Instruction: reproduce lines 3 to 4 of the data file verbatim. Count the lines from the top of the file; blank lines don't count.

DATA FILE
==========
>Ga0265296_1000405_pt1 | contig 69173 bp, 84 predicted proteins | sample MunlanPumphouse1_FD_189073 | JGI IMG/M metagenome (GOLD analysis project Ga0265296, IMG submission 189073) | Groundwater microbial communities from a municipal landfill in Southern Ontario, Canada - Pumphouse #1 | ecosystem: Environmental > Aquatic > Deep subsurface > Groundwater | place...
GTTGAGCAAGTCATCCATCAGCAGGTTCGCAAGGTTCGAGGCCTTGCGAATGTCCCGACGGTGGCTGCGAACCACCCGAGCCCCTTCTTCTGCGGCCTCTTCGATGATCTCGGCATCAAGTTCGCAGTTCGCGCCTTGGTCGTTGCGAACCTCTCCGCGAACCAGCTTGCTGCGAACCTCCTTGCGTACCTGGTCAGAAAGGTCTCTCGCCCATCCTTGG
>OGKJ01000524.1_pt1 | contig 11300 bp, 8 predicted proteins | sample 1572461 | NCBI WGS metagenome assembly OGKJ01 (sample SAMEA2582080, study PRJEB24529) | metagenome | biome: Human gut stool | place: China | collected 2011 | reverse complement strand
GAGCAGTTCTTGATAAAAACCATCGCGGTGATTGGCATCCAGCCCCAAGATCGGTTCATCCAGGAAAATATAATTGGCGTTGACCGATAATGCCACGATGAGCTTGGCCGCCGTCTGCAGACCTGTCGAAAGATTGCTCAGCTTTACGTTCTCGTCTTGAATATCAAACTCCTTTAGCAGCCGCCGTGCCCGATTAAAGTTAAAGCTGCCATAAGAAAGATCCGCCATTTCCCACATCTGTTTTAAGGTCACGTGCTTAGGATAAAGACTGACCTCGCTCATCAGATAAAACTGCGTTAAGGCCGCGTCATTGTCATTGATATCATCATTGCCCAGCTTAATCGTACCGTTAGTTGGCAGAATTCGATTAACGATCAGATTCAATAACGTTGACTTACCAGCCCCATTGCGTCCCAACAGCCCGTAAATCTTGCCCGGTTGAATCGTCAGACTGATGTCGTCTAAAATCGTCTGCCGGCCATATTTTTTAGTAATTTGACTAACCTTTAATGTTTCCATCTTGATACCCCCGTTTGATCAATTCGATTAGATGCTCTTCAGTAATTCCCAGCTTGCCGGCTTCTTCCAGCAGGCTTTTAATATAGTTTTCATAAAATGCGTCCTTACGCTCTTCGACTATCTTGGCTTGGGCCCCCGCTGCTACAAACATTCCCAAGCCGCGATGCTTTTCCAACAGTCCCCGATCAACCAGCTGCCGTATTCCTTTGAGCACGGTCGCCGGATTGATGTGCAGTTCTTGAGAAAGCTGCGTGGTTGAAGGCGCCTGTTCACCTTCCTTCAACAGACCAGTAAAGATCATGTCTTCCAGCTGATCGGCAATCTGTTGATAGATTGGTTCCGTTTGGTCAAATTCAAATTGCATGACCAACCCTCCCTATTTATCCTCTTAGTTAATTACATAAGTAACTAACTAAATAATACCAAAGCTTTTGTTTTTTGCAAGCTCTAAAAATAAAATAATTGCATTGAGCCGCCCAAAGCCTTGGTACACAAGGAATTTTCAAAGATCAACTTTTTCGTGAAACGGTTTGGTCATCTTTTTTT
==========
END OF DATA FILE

>OGKJ01000524.1_pt1 | contig 11300 bp, 8 predicted proteins | sample 1572461 | NCBI WGS metagenome assembly OGKJ01 (sample SAMEA2582080, study PRJEB24529) | metagenome | biome: Human gut stool | place: China | collected 2011 | reverse complement strand
GAGCAGTTCTTGATAAAAACCATCGCGGTGATTGGCATCCAGCCCCAAGATCGGTTCATCCAGGAAAATATAATTGGCGTTGACCGATAATGCCACGATGAGCTTGGCCGCCGTCTGCAGACCTGTCGAAAGATTGCTCAGCTTTACGTTCTCGTCTTGAATATCAAACTCCTTTAGCAGCCGCCGTGCCCGATTAAAGTTAAAGCTGCCATAAGAAAGATCCGCCATTTCCCACATCTGTTTTAAGGTCACGTGCTTAGGATAAAGACTGACCTCGCTCATCAGATAAAACTGCGTTAAGGCCGCGTCATTGTCATTGATATCATCATTGCCCAGCTTAATCGTACCGTTAGTTGGCAGAATTCGATTAACGATCAGATTCAATAACGTTGACTTACCAGCCCCATTGCGTCCCAACAGCCCGTAAATCTTGCCCGGTTGAATCGTCAGACTGATGTCGTCTAAAATCGTCTGCCGGCCATATTTTTTAGTAATTTGACTAACCTTTAATGTTTCCATCTTGATACCCCCGTTTGATCAATTCGATTAGATGCTCTTCAGTAATTCCCAGCTTGCCGGCTTCTTCCAGCAGGCTTTTAATATAGTTTTCATAAAATGCGTCCTTACGCTCTTCGACTATCTTGGCTTGGGCCCCCGCTGCTACAAACATTCCCAAGCCGCGATGCTTTTCCAACAGTCCCCGATCAACCAGCTGCCGTATTCCTTTGAGCACGGTCGCCGGATTGATGTGCAGTTCTTGAGAAAGCTGCGTGGTTGAAGGCGCCTGTTCACCTTCCTTCAACAGACCAGTAAAGATCATGTCTTCCAGCTGATCGGCAATCTGTTGATAGATTGGTTCCGTTTGGTCAAATTCAAATTGCATGACCAACCCTCCCTATTTATCCTCTTAGTTAATTACATAAGTAACTAACTAAATAATACCAAAGCTTTTGTTTTTTGCAAGCTCTAAAAATAAAATAATTGCATTGAGCCGCCCAAAGCCTTGGTACACAAGGAATTTTCAAAGATCAACTTTTTCGTGAAACGGTTTGGTCATCTTTTTTT